Preethi was a disciplined saver. She consistently saved up 20% of her income each month. In fact, she had a separate savings bank account for this purpose alone, and she never questioned her savings strategy. That is until a colleague who worked in finance introduced her to mutual funds. Intrigued, she read up this investment product and found that mutual funds can be a great long-term option to create wealth.
A mutual fund essentially pools money from several investors and invests the consolidated fund in the financial markets. The corpus is managed by highly skilled professionals known as fund managers, who are responsible for formulating and implementing various investment strategies.
If you, like Preethi, are new to the world of investment in mutual funds, one of the main challenges that you may face would be about understanding the various mutual fund terminologies. To help you out, here are some of the most important mutual fund terminologies, their meanings, and their significance.
1. Assets Under Management (AUM)
The term Assets Under Management, also known as AUM, refers to the total cumulative market value of all the investments managed by a mutual fund house. For instance, let’s assume that the total value of all the assets managed by a mutual fund is Rs. 20,000 crores. Then, the AUM of the mutual fund would then be Rs. 20,000 crores.
2. Net Asset Value (NAV)
The NAV, or the Net Asset Value, is one of the most important mutual fund terminologies. This value is essentially the price of a single unit of the mutual fund. The NAV is constantly fluctuating and is recalculated each trading day.
The Net Asset Value is derived by dividing the total net market value of the mutual fund’s assets by the total number of mutual fund units. For example, if the total market value of the assets is Rs. 5,00,000 and the number of mutual fund units is 50,000, then the NAV would be Rs. 10.
3. Mutual fund portfolio
The mutual fund portfolio, also known as mutual fund holdings, is a statement that displays all the investments and securities that the fund has invested in. It gives you detailed information on all the securities purchased, making it easy to identify where exactly the investments have been made. As a general rule of thumb, each entry in the portfolio is displayed in terms of the rupee value of the individual investment as well as a percentage to the net assets in the portfolio. On the Moneyfy app from Tata Capital, you can compare different funds based on each scheme’s portfolio before making an investment decision.
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4. New Fund Offer (NFO)
Any new mutual fund scheme that is introduced by an investment company or an Asset Management Company (AMC) is termed as a New Fund Offer (NFO). It is similar to an Initial Public Offer (IPO) in the equity market, and it’s introduced with the intention to attract investors and raise capital for investing in the financial markets.
5. Open-ended fund
When it comes to investment in mutual funds, it is highly essential for investors to know whether the fund is open-ended or close-ended. Open-ended funds are the most popular and widely available kind of mutual funds in the market. With an open-ended mutual fund, there is no limit to the number of units on offer. You can buy the units of such funds or sell them at any point in time directly from the investment company, and they do not have any fixed maturity period.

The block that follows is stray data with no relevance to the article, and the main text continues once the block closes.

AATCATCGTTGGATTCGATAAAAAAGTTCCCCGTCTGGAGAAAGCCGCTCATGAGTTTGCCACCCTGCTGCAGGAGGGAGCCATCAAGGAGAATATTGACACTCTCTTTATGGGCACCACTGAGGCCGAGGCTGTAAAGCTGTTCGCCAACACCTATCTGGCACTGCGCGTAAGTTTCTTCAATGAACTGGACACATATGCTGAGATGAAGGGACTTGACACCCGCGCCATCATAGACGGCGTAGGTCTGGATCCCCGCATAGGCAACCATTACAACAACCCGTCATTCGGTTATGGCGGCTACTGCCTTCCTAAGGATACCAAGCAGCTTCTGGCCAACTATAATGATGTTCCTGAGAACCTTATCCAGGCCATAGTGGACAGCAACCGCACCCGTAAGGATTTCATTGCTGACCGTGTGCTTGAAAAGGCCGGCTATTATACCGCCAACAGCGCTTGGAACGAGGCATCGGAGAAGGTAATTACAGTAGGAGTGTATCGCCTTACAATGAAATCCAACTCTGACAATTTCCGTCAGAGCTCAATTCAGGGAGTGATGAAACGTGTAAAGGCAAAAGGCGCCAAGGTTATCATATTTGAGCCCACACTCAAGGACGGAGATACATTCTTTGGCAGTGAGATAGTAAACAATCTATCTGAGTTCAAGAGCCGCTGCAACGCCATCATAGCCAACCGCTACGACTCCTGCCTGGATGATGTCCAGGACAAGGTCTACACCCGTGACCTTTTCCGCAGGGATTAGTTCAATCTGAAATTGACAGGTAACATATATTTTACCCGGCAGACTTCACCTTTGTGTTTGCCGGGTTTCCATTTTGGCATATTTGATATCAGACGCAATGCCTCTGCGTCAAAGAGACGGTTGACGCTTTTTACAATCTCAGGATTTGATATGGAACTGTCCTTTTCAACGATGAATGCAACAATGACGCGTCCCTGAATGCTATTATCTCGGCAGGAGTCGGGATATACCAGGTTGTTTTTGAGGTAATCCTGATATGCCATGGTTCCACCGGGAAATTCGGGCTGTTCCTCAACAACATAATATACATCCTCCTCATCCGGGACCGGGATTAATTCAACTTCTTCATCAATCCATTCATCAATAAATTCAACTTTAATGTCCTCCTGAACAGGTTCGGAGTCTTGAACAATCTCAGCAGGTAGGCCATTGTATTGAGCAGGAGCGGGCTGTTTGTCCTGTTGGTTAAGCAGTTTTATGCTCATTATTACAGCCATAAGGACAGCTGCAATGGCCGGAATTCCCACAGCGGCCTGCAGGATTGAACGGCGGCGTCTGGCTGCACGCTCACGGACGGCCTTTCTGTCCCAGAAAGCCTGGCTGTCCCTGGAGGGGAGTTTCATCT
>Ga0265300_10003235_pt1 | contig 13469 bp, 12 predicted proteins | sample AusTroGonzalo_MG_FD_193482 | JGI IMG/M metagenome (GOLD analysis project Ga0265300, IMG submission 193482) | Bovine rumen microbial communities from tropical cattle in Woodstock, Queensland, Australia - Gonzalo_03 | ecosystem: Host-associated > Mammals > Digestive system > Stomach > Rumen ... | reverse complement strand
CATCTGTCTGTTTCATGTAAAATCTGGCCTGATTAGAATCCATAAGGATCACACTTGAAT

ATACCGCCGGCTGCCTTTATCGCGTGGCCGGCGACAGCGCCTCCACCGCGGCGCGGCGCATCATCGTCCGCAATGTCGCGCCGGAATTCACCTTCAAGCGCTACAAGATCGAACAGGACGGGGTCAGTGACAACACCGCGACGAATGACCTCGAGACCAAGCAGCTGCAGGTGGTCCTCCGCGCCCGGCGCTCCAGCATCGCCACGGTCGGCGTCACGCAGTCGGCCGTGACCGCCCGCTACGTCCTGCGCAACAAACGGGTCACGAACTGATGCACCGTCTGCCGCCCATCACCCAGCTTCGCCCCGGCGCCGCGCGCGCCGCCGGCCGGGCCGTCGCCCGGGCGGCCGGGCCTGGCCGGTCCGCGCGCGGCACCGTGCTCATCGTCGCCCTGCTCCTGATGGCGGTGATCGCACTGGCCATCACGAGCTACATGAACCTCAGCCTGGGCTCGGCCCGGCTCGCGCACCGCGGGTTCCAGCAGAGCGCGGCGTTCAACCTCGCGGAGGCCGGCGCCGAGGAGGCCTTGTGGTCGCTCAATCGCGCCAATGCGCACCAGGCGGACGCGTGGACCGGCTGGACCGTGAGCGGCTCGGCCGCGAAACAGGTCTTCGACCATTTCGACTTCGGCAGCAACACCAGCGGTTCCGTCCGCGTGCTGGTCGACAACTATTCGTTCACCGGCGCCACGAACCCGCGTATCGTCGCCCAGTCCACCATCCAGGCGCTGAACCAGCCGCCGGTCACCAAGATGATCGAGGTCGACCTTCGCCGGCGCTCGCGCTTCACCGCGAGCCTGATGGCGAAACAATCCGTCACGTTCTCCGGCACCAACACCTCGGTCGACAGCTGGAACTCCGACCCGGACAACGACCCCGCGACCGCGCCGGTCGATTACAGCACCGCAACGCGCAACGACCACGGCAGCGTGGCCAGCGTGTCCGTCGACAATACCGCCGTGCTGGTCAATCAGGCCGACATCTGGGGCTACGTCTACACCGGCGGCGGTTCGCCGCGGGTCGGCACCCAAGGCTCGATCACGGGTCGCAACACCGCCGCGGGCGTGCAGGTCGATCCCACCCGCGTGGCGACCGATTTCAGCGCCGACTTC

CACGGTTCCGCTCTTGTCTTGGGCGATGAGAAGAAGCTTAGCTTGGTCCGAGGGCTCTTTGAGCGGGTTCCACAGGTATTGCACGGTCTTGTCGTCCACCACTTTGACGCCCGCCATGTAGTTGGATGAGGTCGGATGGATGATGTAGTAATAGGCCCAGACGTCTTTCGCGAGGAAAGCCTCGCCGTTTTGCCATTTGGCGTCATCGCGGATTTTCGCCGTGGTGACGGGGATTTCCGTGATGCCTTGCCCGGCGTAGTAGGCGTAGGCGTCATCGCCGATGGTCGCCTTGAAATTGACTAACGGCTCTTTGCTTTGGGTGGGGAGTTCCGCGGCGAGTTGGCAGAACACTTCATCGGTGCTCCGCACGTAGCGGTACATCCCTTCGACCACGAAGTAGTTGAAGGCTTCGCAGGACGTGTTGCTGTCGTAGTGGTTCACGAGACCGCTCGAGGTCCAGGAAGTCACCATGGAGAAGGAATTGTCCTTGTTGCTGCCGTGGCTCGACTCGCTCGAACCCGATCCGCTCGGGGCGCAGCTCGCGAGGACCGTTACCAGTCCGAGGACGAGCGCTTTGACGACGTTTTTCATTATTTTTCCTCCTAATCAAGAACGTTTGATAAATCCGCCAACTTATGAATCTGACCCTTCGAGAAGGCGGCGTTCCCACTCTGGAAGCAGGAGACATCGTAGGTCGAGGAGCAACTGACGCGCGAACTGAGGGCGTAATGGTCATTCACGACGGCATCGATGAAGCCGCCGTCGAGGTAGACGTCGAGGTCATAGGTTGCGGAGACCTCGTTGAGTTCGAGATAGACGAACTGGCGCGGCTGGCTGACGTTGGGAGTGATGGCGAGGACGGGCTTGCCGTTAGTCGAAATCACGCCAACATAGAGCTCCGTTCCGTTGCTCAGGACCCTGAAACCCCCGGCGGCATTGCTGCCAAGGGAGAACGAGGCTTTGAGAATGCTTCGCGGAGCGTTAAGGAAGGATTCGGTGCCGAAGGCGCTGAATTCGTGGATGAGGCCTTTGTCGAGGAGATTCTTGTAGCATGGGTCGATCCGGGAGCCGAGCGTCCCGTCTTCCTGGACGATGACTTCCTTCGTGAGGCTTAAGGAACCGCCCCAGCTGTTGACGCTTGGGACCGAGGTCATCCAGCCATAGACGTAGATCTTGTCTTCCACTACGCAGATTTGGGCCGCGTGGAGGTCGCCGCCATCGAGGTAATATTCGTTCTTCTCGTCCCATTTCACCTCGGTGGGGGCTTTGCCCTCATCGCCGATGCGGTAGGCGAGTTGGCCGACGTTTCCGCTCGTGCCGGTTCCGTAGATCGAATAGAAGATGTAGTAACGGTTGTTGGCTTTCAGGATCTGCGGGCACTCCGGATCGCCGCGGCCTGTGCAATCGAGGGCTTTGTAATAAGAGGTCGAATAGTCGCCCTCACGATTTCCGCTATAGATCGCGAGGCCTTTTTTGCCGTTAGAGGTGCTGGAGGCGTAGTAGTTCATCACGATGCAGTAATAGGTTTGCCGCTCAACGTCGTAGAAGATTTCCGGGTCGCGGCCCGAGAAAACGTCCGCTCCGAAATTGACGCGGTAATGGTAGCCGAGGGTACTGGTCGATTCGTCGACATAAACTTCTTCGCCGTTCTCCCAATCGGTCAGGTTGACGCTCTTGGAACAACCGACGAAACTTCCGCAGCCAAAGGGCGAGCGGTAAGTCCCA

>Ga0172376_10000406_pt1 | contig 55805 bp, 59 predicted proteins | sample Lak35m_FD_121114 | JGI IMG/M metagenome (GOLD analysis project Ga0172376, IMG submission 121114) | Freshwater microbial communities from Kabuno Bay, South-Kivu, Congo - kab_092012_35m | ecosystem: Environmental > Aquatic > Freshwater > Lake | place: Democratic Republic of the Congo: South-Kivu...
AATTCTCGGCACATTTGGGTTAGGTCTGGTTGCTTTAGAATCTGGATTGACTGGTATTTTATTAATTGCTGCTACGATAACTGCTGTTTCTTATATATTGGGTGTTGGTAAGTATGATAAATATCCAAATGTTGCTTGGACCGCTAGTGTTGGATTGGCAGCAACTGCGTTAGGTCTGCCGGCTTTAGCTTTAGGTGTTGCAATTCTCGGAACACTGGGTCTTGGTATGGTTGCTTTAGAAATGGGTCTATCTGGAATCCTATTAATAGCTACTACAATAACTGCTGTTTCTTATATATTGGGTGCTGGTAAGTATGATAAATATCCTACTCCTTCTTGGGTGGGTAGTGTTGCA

6. Close-ended fund
Unlike open-ended mutual funds, a close-ended fund has a fixed number of units on offer. They can be bought only at the time of a New Fund Offer (NFO). However, the units of these funds can be traded in the stock market through stockbrokers, similar to shares. Also, there is a maturity period that is predetermined during the time of issue itself. If you’ve bought units of a close-ended fund, you can either hold them till the date of maturity or sell them in the open market before the maturity date comes along. However, you need to keep in mind that while the units are available for trading on the exchange, there is limited liquidity in the Indian market.
7. Systematic Investment Plan (SIP)
A Systematic Investment Plan is basically a strategy for investment in mutual funds. With an SIP, investors are required to contribute a predetermined fixed sum of money at regular intervals. This strategy utilizes the power of rupee cost averaging to reduce the impact of market volatility, curtails the inherent market risk, and eliminates the need to time the market. Preethi made her first investment in mutual funds as a lump sum amount. But with time, she learned the benefits of SIP and switched to this investment strategy. The Moneyfy app from Tata Capital allows you to start an SIP, so you can engage in goal-based investing.
8. Exit load
A load is basically a charge levied by the mutual fund house to compensate for the costs incurred by them with respect to buying or selling of units. The load that is charged at the time of sale of mutual fund units is termed as back-end load or exit load. Generally, fund houses charge a load as a percentage of the total value purchased or sold by an investor.
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This list of terminologies includes many terms that can help new investors like Preethi (and you) understand mutual funds better. It’s merely illustrative and not exhaustive, though, and now that you’re aware of these commonly used terms, you can continue to build up your knowledge about mutual funds before you go ahead and start investing. When you’re ready, you can make your first investment in mutual funds easily on the Moneyfy app, which allows you to invest in many top-rated funds to create wealth and to save taxes.